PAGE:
David Stern has had his mindset on expanding the NBA overseas for quite some time. He sees it as an excellent way to expand the influence of the league around the world. The whole mentality is essentially to take the best to the rest. In theory it is a good idea and looks to be a great opportunity to widen the influence of the NBA. This weekend the NBA, following in the footsteps of the NFL (not in terms of labor talks…yet), played its first regular season games abroad in London. Teams frequently travel to Europe for training came these days but this was different.
The first ever regular season games to be played outside of North America are a big deal. Therefore it makes sense for the league to send worthy ambassadors to promote the game and generate fan interest. Instead they sent the New Jersey Nets and Toronto Raptors. Basketball fans in the UK must have been rioting at the ticket booth to see two teams with a combined record of 35-88 (prior to the conclusion of their second game). Their combined records will be 36-89 when all is said and done.
New Jersey has the 20th ranked defense in the league, in terms of defensive rating, and Toronto is ranked 29th. The first game was marred by a lack of defense and the second game has fared no better to this point. Fastbreaks are abundant. At least the fans who attend the games in London will get to see a final score that they can relate to if they follow cricket. In fact, their defense was so bad in the second game that each team played zone against each other for six minutes in the second quarter. This lack of defense counteracts the fact that the Nets are 29th in the league in scoring with the Raptors faring better at 16th.
Despite the complete insignificance that these two teams represent in the NBA this season, it makes complete sense to send the Raptors to England as representatives of the league. They are the only NBA franchise located outside of the United States making them the ideal candidates for international gallivanting. On top of that, Bryan Colangelo has gone out of his way to assemble and international cast of players on the Raptors. These players are sure to help draw attendance in London because they are from the continent.
Andrea Bargnani, Leandro Barbosa, Linas Kleiza, Jose Calderon, Alexis Ajinca, and Solomon Alabi are all international players. Each in some way, have made a name for themselves either in the NBA, the Euroleague, or for their respective national teams. Colangelo has assembled each one of them in Toronto to prove to the league that these players can in fact lead a team to a 17-45 record. Take that stereotypes!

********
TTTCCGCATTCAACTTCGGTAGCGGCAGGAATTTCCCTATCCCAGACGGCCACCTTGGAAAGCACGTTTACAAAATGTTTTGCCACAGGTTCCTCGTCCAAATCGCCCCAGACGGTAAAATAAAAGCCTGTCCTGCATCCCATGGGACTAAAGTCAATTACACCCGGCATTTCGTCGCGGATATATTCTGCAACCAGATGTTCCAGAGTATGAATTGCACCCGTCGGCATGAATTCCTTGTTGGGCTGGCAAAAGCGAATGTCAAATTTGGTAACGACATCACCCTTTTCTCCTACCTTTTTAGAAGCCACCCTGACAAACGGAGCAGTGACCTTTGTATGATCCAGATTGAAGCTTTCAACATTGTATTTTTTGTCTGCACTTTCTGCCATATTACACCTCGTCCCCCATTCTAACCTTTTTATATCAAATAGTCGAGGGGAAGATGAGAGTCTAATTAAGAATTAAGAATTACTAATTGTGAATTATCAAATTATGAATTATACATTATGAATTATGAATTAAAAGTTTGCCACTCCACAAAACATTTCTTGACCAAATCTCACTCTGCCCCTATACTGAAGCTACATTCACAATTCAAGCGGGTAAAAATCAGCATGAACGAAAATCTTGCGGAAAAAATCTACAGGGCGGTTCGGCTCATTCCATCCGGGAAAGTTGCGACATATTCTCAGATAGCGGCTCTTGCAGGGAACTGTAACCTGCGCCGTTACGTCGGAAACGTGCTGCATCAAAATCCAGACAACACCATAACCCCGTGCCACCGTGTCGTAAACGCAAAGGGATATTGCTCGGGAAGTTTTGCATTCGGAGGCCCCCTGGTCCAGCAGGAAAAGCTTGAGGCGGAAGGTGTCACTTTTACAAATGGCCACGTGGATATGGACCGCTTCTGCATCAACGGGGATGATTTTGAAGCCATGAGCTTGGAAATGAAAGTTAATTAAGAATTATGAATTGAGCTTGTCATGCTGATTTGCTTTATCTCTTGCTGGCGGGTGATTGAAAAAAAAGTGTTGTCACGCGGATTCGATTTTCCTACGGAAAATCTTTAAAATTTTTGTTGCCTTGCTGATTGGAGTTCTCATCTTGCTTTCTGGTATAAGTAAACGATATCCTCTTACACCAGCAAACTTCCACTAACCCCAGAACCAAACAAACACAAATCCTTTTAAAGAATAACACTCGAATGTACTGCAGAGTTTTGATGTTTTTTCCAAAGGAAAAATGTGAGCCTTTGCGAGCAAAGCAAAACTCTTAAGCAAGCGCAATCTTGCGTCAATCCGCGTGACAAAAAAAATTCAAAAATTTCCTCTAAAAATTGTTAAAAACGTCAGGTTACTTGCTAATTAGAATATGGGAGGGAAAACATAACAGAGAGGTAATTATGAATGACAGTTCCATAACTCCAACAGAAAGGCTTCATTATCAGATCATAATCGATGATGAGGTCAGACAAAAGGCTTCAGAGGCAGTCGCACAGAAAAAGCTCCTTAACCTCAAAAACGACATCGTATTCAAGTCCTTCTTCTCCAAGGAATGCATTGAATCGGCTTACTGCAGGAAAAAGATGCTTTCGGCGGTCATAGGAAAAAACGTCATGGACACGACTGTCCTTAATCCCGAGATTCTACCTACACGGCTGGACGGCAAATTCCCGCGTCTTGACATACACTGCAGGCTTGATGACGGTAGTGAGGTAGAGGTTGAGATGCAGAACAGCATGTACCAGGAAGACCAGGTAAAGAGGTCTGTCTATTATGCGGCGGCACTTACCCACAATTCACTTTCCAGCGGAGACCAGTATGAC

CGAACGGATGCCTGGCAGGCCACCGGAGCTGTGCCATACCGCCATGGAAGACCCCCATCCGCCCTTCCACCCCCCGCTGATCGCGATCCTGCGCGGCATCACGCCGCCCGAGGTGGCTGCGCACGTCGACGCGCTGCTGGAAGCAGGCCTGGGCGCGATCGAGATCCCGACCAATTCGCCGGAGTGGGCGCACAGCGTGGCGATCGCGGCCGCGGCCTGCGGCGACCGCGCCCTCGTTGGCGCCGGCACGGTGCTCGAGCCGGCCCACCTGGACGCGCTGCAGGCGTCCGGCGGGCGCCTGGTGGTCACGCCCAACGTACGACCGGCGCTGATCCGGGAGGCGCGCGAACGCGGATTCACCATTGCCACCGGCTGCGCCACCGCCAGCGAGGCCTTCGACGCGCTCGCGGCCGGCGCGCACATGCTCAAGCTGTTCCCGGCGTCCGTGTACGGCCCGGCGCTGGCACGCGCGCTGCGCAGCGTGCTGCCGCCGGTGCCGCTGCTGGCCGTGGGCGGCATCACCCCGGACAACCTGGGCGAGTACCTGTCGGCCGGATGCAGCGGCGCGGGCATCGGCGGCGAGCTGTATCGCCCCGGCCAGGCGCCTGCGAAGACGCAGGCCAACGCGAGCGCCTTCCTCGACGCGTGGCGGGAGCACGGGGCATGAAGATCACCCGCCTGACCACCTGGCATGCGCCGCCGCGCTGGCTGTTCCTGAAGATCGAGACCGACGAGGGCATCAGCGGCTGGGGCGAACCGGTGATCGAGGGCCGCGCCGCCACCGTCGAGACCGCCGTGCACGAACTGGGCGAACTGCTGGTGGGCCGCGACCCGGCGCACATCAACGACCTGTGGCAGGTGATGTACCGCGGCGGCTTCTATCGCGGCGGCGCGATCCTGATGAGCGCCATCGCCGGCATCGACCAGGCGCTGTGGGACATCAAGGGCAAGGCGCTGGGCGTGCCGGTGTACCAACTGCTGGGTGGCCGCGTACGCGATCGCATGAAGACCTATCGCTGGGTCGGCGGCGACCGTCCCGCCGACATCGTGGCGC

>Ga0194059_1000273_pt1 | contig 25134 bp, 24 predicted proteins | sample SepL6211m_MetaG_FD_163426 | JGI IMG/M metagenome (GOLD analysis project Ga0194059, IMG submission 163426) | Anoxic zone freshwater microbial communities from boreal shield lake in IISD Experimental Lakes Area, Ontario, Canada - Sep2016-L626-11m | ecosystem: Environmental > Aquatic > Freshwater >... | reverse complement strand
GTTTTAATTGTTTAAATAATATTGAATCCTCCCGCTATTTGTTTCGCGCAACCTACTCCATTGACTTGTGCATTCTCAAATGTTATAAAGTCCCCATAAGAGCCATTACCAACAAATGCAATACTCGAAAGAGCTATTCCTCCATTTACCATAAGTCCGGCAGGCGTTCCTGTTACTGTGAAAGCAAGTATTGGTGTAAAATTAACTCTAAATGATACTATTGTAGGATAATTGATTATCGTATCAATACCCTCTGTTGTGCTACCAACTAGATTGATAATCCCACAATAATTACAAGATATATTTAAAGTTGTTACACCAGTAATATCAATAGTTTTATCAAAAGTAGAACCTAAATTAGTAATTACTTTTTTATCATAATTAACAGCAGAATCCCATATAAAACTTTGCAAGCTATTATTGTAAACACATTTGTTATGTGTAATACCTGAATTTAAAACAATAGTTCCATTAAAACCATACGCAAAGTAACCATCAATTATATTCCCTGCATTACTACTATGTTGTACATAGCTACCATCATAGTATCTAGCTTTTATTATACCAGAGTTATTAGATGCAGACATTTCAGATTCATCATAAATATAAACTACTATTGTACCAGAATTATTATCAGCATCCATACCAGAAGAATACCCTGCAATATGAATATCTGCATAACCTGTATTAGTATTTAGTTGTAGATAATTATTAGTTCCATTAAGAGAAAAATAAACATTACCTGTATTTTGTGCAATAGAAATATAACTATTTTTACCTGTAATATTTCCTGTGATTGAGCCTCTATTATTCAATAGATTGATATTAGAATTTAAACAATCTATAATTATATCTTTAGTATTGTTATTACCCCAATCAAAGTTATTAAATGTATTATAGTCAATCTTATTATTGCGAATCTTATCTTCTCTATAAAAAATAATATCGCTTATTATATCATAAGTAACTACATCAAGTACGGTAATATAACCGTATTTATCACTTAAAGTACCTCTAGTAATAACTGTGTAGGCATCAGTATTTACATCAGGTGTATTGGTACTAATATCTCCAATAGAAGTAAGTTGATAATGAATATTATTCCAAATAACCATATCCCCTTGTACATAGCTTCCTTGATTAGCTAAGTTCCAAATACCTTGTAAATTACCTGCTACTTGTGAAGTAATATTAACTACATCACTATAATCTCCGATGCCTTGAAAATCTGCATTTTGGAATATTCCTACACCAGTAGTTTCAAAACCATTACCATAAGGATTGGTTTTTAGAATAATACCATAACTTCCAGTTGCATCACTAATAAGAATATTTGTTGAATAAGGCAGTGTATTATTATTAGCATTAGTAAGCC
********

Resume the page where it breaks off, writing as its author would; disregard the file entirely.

Bargnani is the quintessential European big man who has yet to translate his game to the North American style of play. He is a big man who can shoot the ball from distance while occasionally integrating some limited post moves while declining to ever so any effort on the defensive end of the floor. On top of that, he fails to use his size to fight for more rebounds. That skill set translates well in Europe. Who needs help side defense anyway?
As for the Nets, well, they have quite a bit less to offer in terms of international flavor. (Before they traded for Deron Williams, they had very little to offer in general.) They do, however, have Dan Gadzuric, Sasha Vujacic, and Johan Petro. Vujacic is the best known of these players from his time spent riding the bench for a couple of NBA Championships with the Los Angeles Lakers. He does have an added draw in Europe aside from his jewelry, he is married to Russian tennis star Maria Sharapova. She is pretty…talented too. Speaking of Russians, the Nets owner Mikhail Prokhorov is one as well.
It makes sense that the NBA sent these two franchises to London to play two home games for the Nets. (Yes, the Nets were technically at home in London.) Why would the league not pick on the smaller kids on the playground? The big kids would only stand up for themselves and protest having to make such a long flight and deal with a large time discrepancy as the playoff race is beginning to unfold.
If the NBA was to expand in Europe in the near future, these two teams represent the level of play that European can come to expect for several seasons as expansion teams rarely play at a high level. Why get the hopes of fans up prematurely? New Jersey and Toronto are the perfect feeler teams for a potential fan base overseas. Loose, somewhat sloppy ball, highlighted by dunks and three-point shooting. Everyone can enjoy instant highlights.
It is only a matter of time before the league expands overseas despite foolish talk of contraction at home. Whether the expansion is as a full member of the NBA or a NBA Euroleague affiliation, it will happen. Maybe next year Stern can send the Cleveland Cavaliers and the Washington Wizards to be the league’s ambassadors. Maybe President Obama can make the trip too since the Wizards would be going and the whole thing can have a sheer vail of a diplomatic trip. Oh, wait, Obama likes the Chicago Bulls. Well, it was just a thought.
One thing is certain, though. It will be very unlikely that the Boston Celtics and the Philadelphia 76ers will be sent to play in London. There is probably still just a little bad blood between the colonies and the crown. Plus, the fact that the city that dumped all the tea in the harbor takes its name from Irish culture might be a sensitive subject in London.